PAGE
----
November 18, 2019

1. well accomplished technique that has been employed to

1.   EXECUTIVE SUMMARY

Due to tremendous increase in
population globally over the years, the need for the sustainable housing development
is gaining significance. The residential units are the major source of energy
consumption. Due to advancement in technologies in building construction
techniques over the years there is potential to save the energy loss. Life
cycle assessment is well accomplished technique that has been employed to
calculate the primary energy uses and associated environmental impacts during different
stages of the building such as: embodied stage, maintenance stage and
demolition stage. In this study the life cycle assessment of two residential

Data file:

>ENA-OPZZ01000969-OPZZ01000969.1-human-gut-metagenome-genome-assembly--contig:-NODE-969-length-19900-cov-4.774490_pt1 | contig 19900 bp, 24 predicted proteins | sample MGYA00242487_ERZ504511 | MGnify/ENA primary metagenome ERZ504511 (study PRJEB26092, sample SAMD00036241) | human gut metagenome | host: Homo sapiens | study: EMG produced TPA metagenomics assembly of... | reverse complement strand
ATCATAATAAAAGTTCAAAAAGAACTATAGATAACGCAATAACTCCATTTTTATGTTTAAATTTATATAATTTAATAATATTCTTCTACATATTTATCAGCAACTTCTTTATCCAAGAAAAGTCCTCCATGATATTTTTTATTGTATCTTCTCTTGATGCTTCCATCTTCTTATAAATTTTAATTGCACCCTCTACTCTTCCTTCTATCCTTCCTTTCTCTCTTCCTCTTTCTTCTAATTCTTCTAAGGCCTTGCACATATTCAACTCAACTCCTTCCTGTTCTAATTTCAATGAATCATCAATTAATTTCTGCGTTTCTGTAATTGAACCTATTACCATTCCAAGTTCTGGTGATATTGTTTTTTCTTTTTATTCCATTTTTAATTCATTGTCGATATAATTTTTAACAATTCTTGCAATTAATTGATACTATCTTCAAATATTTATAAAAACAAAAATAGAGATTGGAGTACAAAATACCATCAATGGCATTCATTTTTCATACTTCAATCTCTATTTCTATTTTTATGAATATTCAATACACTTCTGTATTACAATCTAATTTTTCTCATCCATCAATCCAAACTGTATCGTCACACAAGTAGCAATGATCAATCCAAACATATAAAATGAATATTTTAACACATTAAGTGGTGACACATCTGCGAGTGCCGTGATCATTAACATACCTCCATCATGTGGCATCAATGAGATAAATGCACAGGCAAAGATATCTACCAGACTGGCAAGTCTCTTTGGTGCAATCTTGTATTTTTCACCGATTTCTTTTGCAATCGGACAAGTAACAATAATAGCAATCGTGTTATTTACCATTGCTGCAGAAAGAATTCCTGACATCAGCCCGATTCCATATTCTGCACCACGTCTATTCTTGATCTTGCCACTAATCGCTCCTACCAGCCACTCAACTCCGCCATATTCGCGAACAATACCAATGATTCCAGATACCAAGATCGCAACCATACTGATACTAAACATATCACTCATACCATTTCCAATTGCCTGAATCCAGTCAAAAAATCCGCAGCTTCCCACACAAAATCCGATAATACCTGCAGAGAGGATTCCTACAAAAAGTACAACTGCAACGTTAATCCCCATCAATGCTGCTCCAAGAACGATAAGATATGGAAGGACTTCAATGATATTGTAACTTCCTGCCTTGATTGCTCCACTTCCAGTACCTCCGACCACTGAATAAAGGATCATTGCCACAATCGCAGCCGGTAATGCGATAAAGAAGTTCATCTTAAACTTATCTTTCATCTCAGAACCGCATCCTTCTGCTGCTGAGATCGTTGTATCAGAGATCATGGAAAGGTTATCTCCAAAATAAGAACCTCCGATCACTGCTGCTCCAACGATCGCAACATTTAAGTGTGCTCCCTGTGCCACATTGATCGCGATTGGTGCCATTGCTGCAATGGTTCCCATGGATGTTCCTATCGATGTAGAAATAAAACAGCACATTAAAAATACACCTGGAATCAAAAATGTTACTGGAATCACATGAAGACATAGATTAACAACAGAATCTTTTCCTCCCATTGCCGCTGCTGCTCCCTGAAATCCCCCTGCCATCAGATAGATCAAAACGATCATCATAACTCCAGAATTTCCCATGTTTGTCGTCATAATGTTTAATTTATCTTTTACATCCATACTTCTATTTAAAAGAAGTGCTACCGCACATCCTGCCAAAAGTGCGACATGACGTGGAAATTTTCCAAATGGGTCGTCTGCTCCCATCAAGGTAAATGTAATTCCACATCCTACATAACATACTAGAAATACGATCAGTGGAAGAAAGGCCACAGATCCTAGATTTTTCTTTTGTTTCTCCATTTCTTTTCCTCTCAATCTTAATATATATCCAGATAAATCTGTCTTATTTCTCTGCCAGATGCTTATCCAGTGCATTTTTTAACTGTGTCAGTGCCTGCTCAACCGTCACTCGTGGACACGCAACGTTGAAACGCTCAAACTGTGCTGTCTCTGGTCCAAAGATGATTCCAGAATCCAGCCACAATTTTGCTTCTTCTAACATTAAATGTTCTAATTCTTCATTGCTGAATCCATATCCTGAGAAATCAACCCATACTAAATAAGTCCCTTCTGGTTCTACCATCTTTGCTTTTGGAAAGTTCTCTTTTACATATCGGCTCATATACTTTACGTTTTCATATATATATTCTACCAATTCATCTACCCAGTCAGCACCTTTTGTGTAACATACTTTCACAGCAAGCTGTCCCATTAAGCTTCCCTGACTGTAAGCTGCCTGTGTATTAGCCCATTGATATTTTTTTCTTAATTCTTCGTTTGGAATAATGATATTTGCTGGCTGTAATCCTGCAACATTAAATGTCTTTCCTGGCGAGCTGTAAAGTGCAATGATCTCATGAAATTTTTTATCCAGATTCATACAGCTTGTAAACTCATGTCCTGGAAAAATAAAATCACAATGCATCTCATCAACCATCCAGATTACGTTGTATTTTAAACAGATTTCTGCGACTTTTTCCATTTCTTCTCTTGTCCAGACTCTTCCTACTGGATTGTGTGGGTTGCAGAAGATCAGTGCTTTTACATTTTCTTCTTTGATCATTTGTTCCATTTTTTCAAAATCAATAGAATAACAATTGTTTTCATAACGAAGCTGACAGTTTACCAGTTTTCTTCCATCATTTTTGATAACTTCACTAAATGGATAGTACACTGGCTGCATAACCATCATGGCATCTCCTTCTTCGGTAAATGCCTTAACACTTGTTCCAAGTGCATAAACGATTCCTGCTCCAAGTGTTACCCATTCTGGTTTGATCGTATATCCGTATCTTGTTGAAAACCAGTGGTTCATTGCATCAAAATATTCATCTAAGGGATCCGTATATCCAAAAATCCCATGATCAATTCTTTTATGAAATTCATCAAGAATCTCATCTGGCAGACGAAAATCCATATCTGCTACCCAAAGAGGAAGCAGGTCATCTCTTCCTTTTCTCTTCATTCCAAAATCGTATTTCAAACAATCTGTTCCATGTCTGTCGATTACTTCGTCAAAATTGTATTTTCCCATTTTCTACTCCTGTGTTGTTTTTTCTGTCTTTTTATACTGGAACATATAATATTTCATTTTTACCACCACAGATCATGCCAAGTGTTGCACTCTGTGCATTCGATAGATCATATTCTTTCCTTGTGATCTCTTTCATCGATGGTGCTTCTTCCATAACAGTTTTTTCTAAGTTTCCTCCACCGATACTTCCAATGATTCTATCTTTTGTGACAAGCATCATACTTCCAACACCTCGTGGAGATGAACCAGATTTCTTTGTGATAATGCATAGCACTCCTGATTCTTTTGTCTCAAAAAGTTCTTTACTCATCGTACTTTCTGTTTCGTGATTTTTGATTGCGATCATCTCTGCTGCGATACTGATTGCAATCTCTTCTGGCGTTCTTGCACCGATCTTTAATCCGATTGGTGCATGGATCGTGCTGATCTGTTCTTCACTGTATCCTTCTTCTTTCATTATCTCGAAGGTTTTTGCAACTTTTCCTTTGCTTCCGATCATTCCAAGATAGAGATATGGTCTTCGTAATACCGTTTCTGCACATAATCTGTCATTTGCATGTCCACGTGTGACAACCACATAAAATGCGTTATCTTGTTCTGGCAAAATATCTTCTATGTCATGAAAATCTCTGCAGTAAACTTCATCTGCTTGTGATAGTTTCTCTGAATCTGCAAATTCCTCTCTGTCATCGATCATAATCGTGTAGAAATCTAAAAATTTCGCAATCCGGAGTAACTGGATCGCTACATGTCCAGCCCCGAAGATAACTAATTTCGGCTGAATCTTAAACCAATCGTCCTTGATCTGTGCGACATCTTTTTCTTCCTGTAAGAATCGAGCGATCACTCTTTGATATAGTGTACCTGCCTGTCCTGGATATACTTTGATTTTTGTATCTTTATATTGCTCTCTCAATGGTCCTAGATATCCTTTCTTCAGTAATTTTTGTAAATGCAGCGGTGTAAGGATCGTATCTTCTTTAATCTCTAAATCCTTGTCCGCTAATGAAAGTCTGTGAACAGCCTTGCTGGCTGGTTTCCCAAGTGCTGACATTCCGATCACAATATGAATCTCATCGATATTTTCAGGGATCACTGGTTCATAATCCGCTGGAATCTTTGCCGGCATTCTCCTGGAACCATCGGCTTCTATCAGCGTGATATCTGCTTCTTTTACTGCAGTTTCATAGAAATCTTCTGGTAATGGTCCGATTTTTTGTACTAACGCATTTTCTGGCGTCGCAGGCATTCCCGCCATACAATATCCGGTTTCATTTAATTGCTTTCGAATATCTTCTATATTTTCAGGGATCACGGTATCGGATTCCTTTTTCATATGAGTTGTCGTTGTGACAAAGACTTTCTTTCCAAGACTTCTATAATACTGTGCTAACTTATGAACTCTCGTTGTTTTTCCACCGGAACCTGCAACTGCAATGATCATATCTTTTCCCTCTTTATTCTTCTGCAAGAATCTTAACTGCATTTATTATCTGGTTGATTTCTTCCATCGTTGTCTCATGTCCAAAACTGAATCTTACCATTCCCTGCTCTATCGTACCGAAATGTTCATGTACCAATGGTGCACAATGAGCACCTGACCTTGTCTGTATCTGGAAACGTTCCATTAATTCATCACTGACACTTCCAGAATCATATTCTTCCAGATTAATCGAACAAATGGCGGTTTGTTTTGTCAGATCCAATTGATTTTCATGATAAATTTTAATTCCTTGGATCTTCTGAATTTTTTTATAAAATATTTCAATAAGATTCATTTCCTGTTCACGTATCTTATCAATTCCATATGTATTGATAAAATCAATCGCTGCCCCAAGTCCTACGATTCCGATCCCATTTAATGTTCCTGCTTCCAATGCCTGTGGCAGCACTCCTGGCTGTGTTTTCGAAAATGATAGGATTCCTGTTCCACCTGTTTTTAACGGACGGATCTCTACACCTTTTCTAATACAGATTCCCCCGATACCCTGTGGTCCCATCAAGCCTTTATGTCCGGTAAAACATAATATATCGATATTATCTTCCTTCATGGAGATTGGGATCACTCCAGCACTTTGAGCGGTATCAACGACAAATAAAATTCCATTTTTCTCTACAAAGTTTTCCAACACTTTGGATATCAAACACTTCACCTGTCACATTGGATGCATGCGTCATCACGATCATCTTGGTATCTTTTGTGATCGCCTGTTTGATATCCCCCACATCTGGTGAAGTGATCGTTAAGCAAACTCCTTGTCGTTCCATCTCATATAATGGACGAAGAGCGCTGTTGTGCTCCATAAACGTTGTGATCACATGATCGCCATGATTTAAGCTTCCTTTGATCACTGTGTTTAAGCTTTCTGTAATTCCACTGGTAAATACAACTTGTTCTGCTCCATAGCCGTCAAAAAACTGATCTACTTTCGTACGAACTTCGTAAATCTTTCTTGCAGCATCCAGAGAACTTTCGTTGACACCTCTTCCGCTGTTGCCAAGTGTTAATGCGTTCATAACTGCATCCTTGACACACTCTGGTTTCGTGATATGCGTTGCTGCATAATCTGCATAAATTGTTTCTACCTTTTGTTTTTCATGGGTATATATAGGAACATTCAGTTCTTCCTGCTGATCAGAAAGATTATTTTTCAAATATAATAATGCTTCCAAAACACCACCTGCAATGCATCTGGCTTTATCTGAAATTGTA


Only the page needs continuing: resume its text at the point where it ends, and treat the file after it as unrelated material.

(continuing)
units; home of today and home of tomorrow is performed. Home of today is
basically equipped with the conventional construction materials being used in
residential construction industry whereas home of tomorrow is equipped the
environmental friendly construction materials. These two different alternatives
of residential units in Kelowna (BC, Canada) with a 50-year lifespan have been
evaluated and comparison is carried out for the primary energy, embodied
energy, demolition energy consumption and associated environmental impacts.
Estimation of operational energy and LCA are performed using HOT 2000 software
and Athena Impact estimator software respectively. The study results revealed
that over the life span of the buildings, the relationship between the energy
use and the environmental impacts are identical. Home of tomorrow is found to
be the best alternative in terms of embodied energy use and embodied